If the Yanks struggle, should Joe Girardi be worried?

Could Girardi end up in jeopardy this season?


(Total votes: 5,425)



Marchand By Andrew Marchand

The Yankees' clubhouse is stuffed with excuses for 2013.

From age to injuries, the expectations are low, as in not making the playoffs low.

Still, these are the New York Yankees.

They like to boast about being the greatest franchise in sports. Hal Steinbrenner may not be his old man, but we haven't seen him under fire yet, either.

With all the chatter about the $189 million mandate, Hal will be the one that fans first point to if all goes wrong this year. Injuries or not, fair or unfair, Hal is the one that Yankee fans feel may tear down the empire.

What do most owners do when the public turns on them? They point a finger at one of their underlings and shout to the mob, "He's the guy!"

So that is why Joe Girardi is managing for his job this season.

Already, in Hal's first chance to take Girardi off the griddle, he declined to do so in an interview with Michael Kay and Don La Greca on ESPN New York 98.7 FM on Tuesday.

Hal wouldn't say it was the playoffs-or-else for his manager, but he also refused to declare Girardi would be the manager next year.

Girardi won a World Series in 2009. Since then he has made the playoffs every season. Even if the ALCS felt like a failure, the Yankees did finish in the final four in 2012.

Girardi has proven to be a very solid manager. He can handle a bullpen very well and his reliance on statistical fact is better than the old "hunch play" of yore.

Still, the Yankees might need a scapegoat if this season goes wrong. Owners rarely blame themselves.

If the Yankees don't make the playoffs, the question if "Joe should go" will be brought up, for sure.

That how it works in the tabloid city.

Andrew Marchand covers the Yankees for ESPNNewYork.com.


Matthews By Wallace Matthews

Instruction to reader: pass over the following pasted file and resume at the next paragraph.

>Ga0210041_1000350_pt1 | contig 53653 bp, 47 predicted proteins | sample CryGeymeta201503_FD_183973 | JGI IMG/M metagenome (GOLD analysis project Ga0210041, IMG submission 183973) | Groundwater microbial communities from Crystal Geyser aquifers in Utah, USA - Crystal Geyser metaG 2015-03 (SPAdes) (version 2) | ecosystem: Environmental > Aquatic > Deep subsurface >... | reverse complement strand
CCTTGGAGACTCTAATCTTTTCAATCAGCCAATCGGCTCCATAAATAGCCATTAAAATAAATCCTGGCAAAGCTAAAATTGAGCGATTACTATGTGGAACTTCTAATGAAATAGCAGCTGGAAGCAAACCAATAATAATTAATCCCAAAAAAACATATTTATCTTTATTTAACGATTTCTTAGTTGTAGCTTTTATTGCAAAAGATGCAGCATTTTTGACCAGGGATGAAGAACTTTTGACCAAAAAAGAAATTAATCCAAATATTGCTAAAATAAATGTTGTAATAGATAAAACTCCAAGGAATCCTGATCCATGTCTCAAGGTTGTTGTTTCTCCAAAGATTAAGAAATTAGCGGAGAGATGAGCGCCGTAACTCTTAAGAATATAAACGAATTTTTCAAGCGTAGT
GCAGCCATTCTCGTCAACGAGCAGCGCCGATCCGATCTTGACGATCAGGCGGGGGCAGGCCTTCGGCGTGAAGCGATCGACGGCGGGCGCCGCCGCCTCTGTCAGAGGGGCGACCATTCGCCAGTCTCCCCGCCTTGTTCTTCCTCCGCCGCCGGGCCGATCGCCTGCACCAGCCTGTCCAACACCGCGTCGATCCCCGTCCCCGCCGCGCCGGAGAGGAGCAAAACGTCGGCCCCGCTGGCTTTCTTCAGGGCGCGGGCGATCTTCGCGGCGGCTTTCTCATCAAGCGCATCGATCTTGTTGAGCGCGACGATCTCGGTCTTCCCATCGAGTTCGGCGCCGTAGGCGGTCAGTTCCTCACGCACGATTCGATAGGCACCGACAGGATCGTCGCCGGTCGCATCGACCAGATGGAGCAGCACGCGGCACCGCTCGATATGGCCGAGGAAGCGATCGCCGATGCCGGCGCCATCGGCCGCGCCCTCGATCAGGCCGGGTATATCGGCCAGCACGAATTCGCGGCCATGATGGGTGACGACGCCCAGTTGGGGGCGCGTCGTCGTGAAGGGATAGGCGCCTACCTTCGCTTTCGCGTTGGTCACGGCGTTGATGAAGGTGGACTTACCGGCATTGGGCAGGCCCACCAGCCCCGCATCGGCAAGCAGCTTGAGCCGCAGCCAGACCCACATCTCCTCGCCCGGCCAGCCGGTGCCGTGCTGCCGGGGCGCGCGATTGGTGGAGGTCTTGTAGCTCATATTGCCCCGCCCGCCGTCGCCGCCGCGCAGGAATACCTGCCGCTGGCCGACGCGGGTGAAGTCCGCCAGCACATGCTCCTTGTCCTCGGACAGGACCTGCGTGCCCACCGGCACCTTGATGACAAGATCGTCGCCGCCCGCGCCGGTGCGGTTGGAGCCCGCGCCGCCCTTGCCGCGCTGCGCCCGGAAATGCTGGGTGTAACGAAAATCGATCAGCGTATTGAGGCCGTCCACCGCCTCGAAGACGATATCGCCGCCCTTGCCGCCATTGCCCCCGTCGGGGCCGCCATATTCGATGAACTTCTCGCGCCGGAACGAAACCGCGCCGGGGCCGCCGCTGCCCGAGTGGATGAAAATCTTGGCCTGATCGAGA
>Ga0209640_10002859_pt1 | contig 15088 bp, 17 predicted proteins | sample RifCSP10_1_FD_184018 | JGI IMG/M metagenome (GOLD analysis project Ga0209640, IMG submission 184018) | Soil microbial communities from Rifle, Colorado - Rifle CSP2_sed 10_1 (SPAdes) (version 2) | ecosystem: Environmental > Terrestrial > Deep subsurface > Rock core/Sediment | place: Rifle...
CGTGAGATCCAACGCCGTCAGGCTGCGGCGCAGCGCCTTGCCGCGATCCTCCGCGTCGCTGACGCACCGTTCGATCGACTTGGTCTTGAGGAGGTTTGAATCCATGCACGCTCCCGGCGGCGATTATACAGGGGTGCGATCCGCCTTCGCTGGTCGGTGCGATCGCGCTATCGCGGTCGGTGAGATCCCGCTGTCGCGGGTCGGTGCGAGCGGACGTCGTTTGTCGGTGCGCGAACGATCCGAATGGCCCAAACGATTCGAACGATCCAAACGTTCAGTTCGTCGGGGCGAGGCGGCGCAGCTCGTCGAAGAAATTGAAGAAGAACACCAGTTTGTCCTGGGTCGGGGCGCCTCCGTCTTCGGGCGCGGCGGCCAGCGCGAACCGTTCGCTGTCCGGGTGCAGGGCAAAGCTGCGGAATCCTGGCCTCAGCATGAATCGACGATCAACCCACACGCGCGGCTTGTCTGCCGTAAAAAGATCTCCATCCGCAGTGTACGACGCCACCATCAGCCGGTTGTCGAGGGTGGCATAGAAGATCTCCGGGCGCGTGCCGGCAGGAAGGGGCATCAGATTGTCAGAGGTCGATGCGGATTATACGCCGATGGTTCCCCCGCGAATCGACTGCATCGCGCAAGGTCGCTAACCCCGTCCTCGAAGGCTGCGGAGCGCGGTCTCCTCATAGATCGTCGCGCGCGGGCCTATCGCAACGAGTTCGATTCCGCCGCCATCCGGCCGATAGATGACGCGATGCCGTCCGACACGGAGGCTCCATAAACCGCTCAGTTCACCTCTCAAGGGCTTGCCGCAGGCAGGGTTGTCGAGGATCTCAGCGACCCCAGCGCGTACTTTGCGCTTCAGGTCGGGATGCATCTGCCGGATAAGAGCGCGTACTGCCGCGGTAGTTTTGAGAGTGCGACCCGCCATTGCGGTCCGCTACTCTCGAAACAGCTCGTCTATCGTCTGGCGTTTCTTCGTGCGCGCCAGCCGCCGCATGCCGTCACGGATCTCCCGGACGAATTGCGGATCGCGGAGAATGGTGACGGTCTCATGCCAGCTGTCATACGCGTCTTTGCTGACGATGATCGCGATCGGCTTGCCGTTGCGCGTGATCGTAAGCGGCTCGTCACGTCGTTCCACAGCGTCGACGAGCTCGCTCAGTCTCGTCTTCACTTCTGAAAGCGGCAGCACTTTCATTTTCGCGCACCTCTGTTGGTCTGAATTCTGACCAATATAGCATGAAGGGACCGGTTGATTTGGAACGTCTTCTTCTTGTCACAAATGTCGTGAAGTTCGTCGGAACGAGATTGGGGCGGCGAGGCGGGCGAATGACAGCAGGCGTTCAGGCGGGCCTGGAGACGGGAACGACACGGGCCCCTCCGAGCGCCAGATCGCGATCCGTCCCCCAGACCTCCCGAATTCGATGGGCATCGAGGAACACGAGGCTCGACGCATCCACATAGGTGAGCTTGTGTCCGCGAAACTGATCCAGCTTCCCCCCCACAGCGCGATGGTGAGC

If the Yankees fail to make the playoffs this year -- and it is a real possibility, considering the injuries that have decimated the lineup roster, the age that is on this roster and the sheer number of productive players who were allowed to get away this winter because of this new era of fiscal responsibility -- someone is bound to take the fall.

But I don't agree that it will be Joe Girardi. Nor should it be.

In five years as the Yankees manager, he has won the AL East three times, the AL wild card once and the World Series once. Throw in his one season at the helm of the Florida Marlins, and he's got a Manager of the Year award, too.

Plus, he has binders full of built-in excuses, from an owner who put the brakes on spending just long enough for all the desirable free agents to be gone, to a laundry-list of injuries beginning with Alex Rodriguez and ending, so far, with Derek Jeter.

At this point, it looks like it will take a Manager of the Year-caliber season just to keep the Yankees in the race, let alone win the division.

And, as Hal Steinbrenner admitted recently, in an interview with Michael Kay and Don La Greca on ESPNNew York 98.7 FM, he refuses to guarantee Girardi a job next year. The son is not the father. Hal is not The Boss.

It just doesn't seem likely that the frugal, analytical son of The Boss will react in the same knee-jerk fashion as his father would. And even if he surprises us all and does, who would he replace him with?

Torre, Lou Piniella and Tony LaRussa are retired. Bobby Valentine's failure at Boston is a black mark on his legacy that makes him radioactive right now. Joe Maddon and Mike Scioscia aren't available. And Miller Huggins, Joe McCarthy and Casey Stengel are dead.

The cold reality is, Joe Girardi may not be everyone's favorite style of manager, but for right now and for this team, who would be better? Manny Acta? Trey Hillman? Ozzie Guillen?

Hal is not George, and he has yet to show a tendency to create scapegoats. I don't think he will this year, either.

Wallace Matthews covers the Yankees for ESPNNewYork.com.